I received the following article through the Party for Islamic Renewal’s mailing list (one of the “benefits” of being an activist is that all sorts of people and organizations subscribe you to their mailing lists, once in a while with interesting results). In it, a self-described “Muslim student of Political Philosophy” constructs an attack on the perceived “clash of civilizations” thesis, which might explain the Muslim response to the Mohammed cartoons published by a Danish newspaper, and on secular liberalism in general. He calls on liberals for their alledged hypocrisy in supporting freedom of expression in some contexts but apparently not in others, and questions the rational bases for freedom of expression itself.
Though, as a secular liberal, I don’t agree with much of the article and I find the author’s reasoning fallacious and partial in many ways, I still found the article very interesting. Some of his criticisms of liberalism deserve at least some thought, but most importantly, the article provides a window as to how Muslim intellectuals understand this particular conflict.

Islam, Liberal Fundamentalism and the limits of free speech
A Muslim student of Political Philosophy
We have not sent thee (Muhammad) except as a mercy to all nations. (Quran, 21: 107)
I have studied him the wonderful man, and in my opinion far from being an anti-christ, he must be called the saviour of humanity. I believe that if a man like him were to assume the dictatorship of the modern world, he would succeed in solving the problems in a way that would bring it the much needed peace and happiness. Europe is beginning to be enamoured of the creed of Muhammad. In the next century it may go still further in recognizing the utility of that creed in solving its problems and it is in this sense that you must understand my prediction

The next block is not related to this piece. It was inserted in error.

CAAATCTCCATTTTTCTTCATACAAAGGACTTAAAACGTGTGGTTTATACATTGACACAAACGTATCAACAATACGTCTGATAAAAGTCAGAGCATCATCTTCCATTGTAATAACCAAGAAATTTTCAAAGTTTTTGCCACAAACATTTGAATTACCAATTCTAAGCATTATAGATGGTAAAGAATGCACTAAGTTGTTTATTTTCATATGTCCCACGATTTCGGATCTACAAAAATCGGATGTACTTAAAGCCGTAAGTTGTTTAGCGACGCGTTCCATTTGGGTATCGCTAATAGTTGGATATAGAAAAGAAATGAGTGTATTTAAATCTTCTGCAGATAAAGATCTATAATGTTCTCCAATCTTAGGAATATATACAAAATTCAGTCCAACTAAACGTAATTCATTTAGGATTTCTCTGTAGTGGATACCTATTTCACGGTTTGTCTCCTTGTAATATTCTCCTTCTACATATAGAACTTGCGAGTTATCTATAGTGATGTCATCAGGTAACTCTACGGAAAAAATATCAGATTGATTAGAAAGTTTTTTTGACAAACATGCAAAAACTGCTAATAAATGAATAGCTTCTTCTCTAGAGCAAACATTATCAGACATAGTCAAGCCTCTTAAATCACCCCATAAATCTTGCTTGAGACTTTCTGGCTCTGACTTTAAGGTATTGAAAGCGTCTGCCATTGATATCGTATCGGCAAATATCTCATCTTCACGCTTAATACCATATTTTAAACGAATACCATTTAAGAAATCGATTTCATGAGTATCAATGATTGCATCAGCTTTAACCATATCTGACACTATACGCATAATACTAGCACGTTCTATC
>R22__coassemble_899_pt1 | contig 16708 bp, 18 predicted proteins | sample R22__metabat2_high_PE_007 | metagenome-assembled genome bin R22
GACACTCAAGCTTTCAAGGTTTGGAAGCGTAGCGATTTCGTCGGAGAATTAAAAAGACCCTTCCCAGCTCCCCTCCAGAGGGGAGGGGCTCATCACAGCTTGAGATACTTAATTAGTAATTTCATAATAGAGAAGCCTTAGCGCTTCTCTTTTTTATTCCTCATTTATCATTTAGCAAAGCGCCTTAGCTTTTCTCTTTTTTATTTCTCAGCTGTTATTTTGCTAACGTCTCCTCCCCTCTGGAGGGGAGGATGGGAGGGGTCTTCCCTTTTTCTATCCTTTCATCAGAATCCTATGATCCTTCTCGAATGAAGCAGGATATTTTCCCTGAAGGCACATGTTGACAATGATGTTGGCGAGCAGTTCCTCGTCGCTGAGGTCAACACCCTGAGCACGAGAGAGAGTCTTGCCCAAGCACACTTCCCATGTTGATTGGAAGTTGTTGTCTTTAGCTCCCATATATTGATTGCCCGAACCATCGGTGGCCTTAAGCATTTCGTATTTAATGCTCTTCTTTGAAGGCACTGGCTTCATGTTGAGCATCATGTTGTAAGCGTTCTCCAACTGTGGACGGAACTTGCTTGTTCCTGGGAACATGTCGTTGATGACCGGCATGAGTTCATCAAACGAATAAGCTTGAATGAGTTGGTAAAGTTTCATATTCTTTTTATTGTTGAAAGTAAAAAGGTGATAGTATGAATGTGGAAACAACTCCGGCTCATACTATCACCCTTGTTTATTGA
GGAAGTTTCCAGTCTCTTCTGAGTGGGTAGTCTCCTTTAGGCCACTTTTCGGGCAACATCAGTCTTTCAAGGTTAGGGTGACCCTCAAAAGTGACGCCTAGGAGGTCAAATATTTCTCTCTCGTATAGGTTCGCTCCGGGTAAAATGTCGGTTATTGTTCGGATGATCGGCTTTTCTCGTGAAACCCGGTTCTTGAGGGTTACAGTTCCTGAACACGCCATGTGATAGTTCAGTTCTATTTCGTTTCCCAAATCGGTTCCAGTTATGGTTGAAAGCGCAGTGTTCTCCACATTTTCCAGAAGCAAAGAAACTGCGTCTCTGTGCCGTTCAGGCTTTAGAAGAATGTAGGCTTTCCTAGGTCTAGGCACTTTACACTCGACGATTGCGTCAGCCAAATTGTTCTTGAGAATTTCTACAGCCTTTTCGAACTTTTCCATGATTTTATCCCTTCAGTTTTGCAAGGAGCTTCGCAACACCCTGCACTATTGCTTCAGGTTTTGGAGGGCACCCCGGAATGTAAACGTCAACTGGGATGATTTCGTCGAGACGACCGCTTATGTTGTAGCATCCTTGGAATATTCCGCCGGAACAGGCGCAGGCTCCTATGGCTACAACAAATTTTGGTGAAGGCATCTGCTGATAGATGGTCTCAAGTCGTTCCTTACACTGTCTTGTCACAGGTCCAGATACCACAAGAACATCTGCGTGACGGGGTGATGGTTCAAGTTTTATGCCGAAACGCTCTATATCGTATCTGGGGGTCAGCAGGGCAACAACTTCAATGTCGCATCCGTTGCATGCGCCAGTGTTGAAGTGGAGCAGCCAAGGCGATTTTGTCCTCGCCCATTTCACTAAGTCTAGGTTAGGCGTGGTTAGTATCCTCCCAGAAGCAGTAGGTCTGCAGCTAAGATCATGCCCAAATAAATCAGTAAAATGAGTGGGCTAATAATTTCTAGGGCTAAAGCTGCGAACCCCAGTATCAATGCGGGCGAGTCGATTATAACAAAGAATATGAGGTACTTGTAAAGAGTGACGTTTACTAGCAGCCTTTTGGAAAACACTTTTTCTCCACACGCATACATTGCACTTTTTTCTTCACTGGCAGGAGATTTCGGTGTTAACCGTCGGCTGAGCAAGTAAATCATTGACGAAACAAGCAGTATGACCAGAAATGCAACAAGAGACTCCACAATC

(George Bernard Shaw)
The furore and anger that has predictably erupted since the publication of cartoons depicting the Prophet Mohammad in a violently distorted and derogatory manner have a striking parallel with the crisis created by the publication of the Satanic Verses over 15 years ago. Yet this time a mere rehearsal of arguments about the limits of free speech will not suffice; the context has drastically changed. The brutality of the illegal and immoral war in Iraq that has left at least 30,000 innocent civilians dead and countless more homeless and orphaned, taken together with the backdrop of military persecution meted out by the Israeli regime and the arbitrary incarceration of Muslims in Britain and America, has all left many Muslims with the feeling that they are the victims of an imperialistic policy hell bent on waging a war against Islam. The so called ‘moderates’ have been busy, until now, in trying to co nvince Muslims to be wary of conspiracy theories that do nothing but engender a condition of self-induced victimhood. Even they now would find it difficult to dismiss the mainstream perception as conspiratorial scaremongering.
Among the secular elite in the West there will those who will immediately interpret the reaction of Muslims world wide as evidence of the clash of civilisations thesis. Underpinning this view is the ethnocentric belief that because the Muslim world has yet to travel through the intellectual heights of Enlightenment rationalism, it is unable to deal with the cultural and political dynamics of the modern world that demand a form of secularity that has little place for a principled commitment to sacred and transcendental values. In fact identifying with any beliefs that are not rooted in a strictly materialistic view of the world are derided as anachronisms that reflect an intellectually deficient and altogether antediluvian mindset that is in desperate need of education. The unspoken assumption of all those that are champions of secular modernity, who see themselves as self-appointed guardians of the Enlightenment project, is that the Moder n West embodies a civilisation that is culturally and politically superior to Islam.